Friday, January 16, 2009

Aghhhhh --Look what was at my Feeder


I had a 'new' bird at my feeder yesterday... Guess what it is??? I am sure that most of you 'birders' know what it is!!! It's a European Starling.... YIPES!!!!! At least I 'think' it is. It has all of the characteristics except a yellow bill. Our bird's bill was black. SO--is it a Starling or something else???


Earlier in the morning (it was 10 degrees outside), George noticed a HUGE flock of birds in our FRONT yard (not anywhere near the feeders).. I wondered at the time what they were --and thought about some of you complaining about having alot of Starlings, in huge groups.


Later, in the morning, I saw THEM at my suet feeder. Luckily, I only saw 2-3 of them at the feeder, and didn't see them again after that time (thank goodness). I hope they were just passing through!!!! They didn't scare off our regular birds--who were at the feeders most of the day!


I looked up info on Starlings since I didn't know much --other than the negative stuff. Here's some info I read: "The starling is a dark, chunky, muscular bird that is distinguished from other blackbird species by its short tail and longer, slender bill. In the winter starlings showcase a highly speckled, iridescent coat, while in the summer their plumage is much duller brown/black with less speckles. Starlings gather in massive flocks (some numbering tens of thousands) and these aggressive birds will drive out other native bird species often taking over the other birds' existing nests."


Starlings are regarded by most as pests but there are a few facts about these birds that many people don't know, yet if they did they might look at these birds a little differently. Despite their huge population, you may be surprised to know that starlings are not native to North America. In 1890, a fan of William Shakespeare's took it upon himself to have all of the birds mentioned in Shakespeare's writings found here in America. So, along with many other species, approximately 30 pair of starlings were released in New York City and after only 30 years they could be found coast to coast. Obviously, they are highly adaptable. It is also interesting to note that it was the population explosion of starlings in the United States that resulted in laws being established controlling the importation of alien birds.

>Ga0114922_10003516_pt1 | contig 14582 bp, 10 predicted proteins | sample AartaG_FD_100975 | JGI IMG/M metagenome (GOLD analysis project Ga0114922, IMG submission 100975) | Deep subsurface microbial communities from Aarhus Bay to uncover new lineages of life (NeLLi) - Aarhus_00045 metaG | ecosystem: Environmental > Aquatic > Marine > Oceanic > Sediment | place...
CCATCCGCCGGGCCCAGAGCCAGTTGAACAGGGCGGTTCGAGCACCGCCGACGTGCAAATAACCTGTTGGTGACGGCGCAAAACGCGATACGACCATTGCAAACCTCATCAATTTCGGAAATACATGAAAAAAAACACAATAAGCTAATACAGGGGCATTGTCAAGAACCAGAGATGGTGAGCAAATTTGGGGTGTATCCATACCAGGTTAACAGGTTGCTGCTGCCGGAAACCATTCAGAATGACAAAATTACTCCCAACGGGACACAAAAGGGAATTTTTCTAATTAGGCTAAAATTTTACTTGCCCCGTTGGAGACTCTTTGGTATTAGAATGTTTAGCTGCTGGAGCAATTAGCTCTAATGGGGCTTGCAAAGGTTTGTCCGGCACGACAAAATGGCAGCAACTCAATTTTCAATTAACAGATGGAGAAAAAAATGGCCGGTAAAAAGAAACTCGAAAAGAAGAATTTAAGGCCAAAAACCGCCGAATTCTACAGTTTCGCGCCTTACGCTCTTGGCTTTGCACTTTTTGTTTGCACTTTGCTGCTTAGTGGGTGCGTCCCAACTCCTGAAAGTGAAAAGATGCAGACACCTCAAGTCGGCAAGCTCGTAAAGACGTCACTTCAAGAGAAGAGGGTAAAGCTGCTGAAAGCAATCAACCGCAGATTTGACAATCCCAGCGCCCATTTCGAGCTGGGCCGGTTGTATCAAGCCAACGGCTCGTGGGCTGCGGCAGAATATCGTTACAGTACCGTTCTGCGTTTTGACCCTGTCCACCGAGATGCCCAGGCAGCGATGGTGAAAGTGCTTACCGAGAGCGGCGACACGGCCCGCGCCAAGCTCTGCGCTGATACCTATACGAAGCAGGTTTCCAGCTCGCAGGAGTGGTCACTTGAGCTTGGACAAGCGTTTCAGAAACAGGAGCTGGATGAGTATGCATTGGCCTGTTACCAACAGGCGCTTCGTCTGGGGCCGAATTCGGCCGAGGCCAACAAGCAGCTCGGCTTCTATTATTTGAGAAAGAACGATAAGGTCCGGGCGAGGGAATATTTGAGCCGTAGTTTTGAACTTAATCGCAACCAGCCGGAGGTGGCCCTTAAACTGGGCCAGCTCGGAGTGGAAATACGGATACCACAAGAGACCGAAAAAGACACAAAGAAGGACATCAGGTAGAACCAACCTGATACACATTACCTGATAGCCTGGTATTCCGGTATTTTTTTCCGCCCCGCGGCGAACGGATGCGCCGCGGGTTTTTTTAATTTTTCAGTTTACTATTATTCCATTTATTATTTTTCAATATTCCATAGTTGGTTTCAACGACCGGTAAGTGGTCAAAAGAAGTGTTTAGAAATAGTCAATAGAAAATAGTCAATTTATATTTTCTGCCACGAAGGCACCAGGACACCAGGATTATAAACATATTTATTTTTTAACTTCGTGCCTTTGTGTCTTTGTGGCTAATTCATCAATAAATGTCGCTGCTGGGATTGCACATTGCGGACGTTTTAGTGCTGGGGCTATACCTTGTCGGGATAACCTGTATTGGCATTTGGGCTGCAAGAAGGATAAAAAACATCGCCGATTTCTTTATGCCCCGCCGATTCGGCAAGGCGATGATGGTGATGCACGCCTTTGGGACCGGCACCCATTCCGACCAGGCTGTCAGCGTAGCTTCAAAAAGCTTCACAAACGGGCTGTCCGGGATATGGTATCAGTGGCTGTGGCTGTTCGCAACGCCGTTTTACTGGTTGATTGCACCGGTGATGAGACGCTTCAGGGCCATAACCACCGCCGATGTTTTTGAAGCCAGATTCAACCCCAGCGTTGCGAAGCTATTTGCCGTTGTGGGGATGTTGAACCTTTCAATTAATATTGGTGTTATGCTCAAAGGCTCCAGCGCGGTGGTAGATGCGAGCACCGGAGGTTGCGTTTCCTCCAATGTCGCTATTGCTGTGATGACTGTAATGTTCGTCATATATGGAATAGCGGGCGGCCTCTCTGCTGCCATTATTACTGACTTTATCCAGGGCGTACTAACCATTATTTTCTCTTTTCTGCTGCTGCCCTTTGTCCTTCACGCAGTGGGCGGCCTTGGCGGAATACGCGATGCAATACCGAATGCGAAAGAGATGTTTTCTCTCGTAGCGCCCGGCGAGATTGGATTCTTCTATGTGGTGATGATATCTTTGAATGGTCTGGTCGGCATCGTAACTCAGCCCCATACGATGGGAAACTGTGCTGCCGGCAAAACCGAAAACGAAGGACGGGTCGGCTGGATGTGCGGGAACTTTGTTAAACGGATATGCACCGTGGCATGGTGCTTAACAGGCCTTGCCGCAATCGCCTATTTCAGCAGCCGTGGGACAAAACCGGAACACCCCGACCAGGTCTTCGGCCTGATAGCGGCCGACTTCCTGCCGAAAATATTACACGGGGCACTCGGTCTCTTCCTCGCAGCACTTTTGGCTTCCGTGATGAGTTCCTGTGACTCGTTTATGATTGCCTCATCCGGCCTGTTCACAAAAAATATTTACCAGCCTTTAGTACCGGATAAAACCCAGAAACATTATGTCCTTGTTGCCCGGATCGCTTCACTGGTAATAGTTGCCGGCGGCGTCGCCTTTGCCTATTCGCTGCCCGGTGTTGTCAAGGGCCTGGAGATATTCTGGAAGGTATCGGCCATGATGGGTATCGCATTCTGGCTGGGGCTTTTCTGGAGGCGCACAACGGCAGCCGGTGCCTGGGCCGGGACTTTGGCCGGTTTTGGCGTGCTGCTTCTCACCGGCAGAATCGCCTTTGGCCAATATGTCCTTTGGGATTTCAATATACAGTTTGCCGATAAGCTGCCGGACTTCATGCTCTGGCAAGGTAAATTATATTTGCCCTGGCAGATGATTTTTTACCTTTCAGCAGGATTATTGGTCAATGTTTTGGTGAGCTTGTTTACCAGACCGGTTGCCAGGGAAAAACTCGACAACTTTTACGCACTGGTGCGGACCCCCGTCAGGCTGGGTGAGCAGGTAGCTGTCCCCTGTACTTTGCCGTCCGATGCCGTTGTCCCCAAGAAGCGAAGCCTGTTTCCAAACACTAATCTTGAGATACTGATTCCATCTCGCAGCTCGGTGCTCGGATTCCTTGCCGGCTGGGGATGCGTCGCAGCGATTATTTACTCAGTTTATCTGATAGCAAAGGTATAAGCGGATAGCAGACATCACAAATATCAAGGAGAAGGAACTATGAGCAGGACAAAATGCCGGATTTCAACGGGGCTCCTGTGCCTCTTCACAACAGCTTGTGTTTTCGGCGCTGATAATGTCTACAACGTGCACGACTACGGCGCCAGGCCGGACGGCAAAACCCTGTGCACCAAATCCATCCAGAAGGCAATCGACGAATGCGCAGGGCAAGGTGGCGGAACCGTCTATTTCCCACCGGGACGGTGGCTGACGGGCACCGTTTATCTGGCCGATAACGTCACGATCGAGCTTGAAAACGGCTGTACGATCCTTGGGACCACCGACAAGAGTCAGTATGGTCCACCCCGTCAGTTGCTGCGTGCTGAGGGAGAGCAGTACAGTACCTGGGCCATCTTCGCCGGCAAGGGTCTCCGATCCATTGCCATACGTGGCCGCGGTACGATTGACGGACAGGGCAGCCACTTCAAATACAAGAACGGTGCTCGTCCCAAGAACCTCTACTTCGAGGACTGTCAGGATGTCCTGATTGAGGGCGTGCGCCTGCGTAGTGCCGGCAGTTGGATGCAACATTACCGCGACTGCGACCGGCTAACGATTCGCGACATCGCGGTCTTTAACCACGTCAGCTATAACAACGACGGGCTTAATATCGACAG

They are relatives of the mynah bird, and back in Europe, starlings are often kept in cages because they can be taught to whistle tunes. It is said by experts that if you whistle a simple tune to your bird about 50 times over the course of three days it will learn to repeat it in the exact sound and pitch of your whistle. They make wonderful pets and even mimic words such as "pretty bird" or your cat's "meow". In fact, in the wild they can be mistaken for robins and red-winged blackbirds because they learn to imitate the calls of other birds they flock with. (Does that make you want a Starling???)


Even though starlings can be pests at your feeder throughout the winter, in the spring and summer their diet is more than half made up of insects, especially moths and japanese beetles. Any garden lover will find this a beneficial trait. George said YEAH to this since he grows roses and Japanese beetles can do tons of damage to roses. SO----am I going to 'poo poo' Starlings???? Maybe not--but I'd prefer them to NOT eat at my feeders. HA!!!


The picture above is one that George took when the Starling was on our feeder. He really is a pretty bird--this time of year, with his white dots!!! There are two more pictures below.



Above, you can see the Starling pecking on that suet. The temperature was about 10 degrees--so I'll bet that suet was HARD.



This is 'part' of the flock of Starlings (or some kind of birds) in our front yard... Yow!!!!

47 comments:

Cassie said...